Projections suggest that lower voter turnout will affect the outcome of the contests, disadvantaging Harapan/PKR candidates the most, especially in more semi-urban seats. This could impact the results in at least half of the seats in the Johor polls.

U-turns in support

One pattern that is emerging in Malaysian voting behaviour generally has been a contraction of support for Harapan since 2018.

Disunited in Johor, Harapan/PKR is struggling to win back the levels of support it won in GE14. Voters see the coalition as divided with at least two different logos of parties in this election. PKR’s decision to ‘go it alone’ and use its own logo to woo supporters has stressed the division among the coalition.

Harapan relied on the support and its unity to win the Johor government in 2018. This helped to draw swing voters to their side.

Previous ethnic patterns of support for Harapan suggest first that the swing group was Indian voters in GE14. It almost doubled from an estimated 41 percent to an estimated 78 percent.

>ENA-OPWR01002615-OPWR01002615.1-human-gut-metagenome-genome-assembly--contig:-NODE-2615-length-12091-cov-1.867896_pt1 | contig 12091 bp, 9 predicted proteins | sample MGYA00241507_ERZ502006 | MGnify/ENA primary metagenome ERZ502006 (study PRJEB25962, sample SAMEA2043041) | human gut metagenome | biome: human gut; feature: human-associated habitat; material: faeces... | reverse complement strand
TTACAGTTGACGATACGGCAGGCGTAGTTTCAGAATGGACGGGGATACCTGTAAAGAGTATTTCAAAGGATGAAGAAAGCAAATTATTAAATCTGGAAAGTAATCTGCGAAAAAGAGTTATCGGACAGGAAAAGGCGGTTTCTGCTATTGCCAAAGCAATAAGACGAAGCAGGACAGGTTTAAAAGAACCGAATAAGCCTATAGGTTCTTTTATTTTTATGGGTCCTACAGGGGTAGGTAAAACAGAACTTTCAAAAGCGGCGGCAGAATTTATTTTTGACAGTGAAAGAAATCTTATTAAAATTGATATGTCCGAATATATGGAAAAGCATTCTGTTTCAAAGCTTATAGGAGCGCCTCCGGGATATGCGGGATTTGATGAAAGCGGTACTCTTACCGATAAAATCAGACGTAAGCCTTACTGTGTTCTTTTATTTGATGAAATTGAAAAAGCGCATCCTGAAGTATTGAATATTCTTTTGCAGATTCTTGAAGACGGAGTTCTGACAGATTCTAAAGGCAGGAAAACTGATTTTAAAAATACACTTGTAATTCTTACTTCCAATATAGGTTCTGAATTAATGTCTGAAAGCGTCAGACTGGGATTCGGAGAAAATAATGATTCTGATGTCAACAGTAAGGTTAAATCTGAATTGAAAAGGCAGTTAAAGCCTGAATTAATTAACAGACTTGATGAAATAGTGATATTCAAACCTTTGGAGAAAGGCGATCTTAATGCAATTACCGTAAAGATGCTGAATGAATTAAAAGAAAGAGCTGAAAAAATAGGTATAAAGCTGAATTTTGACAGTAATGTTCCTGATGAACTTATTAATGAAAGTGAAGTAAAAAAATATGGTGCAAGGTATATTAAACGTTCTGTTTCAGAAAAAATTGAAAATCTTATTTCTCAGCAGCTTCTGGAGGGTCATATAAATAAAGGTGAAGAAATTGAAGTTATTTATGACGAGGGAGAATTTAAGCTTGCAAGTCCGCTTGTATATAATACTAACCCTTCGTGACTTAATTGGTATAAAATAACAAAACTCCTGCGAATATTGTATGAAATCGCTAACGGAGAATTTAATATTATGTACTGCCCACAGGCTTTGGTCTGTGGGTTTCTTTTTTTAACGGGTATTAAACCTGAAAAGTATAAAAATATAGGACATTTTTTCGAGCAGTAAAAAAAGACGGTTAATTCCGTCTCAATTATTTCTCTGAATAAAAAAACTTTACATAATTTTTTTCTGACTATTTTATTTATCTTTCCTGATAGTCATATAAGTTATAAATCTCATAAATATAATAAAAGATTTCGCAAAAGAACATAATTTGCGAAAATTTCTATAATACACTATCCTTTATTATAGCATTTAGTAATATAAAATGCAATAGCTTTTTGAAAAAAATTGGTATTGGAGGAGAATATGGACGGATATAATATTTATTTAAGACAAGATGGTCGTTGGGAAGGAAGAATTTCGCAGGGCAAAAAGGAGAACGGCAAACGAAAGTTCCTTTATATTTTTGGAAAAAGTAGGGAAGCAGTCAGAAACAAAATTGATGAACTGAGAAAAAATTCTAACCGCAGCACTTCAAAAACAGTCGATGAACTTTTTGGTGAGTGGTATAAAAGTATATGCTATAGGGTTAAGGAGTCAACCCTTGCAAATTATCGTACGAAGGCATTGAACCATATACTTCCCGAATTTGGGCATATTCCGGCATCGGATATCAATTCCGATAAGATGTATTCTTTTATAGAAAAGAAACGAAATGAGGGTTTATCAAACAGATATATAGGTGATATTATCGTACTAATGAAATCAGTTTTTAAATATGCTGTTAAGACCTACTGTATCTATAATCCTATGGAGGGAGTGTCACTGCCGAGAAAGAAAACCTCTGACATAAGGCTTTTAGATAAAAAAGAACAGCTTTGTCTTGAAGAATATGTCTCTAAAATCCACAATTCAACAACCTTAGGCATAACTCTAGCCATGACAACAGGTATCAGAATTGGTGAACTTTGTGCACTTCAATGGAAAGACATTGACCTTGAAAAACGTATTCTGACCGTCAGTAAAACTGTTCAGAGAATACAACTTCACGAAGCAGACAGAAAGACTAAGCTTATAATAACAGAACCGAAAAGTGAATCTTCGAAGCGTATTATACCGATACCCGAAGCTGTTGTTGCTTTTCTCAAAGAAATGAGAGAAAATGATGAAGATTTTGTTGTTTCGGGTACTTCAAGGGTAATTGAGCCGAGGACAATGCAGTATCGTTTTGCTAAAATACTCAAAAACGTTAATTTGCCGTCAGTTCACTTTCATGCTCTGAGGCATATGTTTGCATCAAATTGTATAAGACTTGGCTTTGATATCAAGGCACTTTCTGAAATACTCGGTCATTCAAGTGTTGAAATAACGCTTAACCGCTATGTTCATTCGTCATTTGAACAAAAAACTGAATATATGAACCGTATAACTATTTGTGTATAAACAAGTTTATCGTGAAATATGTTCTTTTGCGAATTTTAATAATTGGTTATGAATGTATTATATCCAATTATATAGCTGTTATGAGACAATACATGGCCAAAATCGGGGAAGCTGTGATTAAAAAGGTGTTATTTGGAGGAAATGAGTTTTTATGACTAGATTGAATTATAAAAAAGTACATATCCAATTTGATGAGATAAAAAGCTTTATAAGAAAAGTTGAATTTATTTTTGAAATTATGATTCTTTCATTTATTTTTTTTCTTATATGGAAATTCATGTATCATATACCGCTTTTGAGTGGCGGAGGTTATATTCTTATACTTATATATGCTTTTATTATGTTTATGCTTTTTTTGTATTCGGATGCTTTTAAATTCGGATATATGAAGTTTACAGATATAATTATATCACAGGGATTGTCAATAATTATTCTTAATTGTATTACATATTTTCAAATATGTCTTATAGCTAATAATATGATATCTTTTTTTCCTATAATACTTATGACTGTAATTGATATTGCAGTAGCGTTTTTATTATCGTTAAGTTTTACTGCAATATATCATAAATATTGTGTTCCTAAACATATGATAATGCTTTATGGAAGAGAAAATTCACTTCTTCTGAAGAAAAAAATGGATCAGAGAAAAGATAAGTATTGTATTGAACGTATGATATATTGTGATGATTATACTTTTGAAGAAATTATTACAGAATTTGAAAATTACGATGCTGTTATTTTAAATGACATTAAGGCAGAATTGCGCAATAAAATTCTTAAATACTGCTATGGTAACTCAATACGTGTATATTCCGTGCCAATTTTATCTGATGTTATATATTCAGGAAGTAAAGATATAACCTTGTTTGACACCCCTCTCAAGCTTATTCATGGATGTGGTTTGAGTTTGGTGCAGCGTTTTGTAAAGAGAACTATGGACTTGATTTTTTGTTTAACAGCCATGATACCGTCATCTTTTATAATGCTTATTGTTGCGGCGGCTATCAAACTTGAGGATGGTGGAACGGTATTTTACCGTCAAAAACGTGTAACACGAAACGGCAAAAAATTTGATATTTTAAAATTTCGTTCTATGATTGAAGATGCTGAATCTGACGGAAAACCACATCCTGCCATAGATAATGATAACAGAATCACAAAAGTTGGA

Indians make up 7 percent of the overall vote and will be decisive in key seats, especially in semi-urban areas such as Segamat, Kluang and Yong Peng areas.

Indians swung the most in GE14 and without them, Harapan would not have won the government. Harapan’s fortunes rest on maintaining at least 60 percent of Indian Johorean support.

Chinese support was also extremely high in the state, reaching one of the highest in the country at 91 percent. This has only one direction to go – down.

Discussions on the ground reveal that there is considerable anger among the Chinese community at Harapan’s performance in government, especially among entrepreneurs.

This was evident in the by-election of Tanjong Piai in 2019, and was compounded by two underperforming Harapan chief ministers. Harapan campaigns are aiming to reverse this criticism in long overdue voter engagement.

For many Johoreans across ethnic communities, however, the ‘change’ did not bring about better governance on the ground, a theme reinforced by the BN-media machine as well. As such, Harapan is on the defensive in this campaign so far.

Harapan is dependent on Chinese support and turnout to maintain seats – a failure to bring back Chinese support could see Harapan and PKR’s seat share erode, and if it reaches levels in Sarawak (over 20 percent decline and coupled with a high turnout drop of over 30 percent), a possible two-thirds victory for Umno/BN.

Malay support for Harapan in Johor was on par with the national average in GE14, but trends since then have seen also an erosion, compounding the electoral challenge Harapan faces. The question is whether the swing will come back to Umno or go to other Malay parties. PN holds the advantage in winning swing voters unhappy with Umno.

Youth election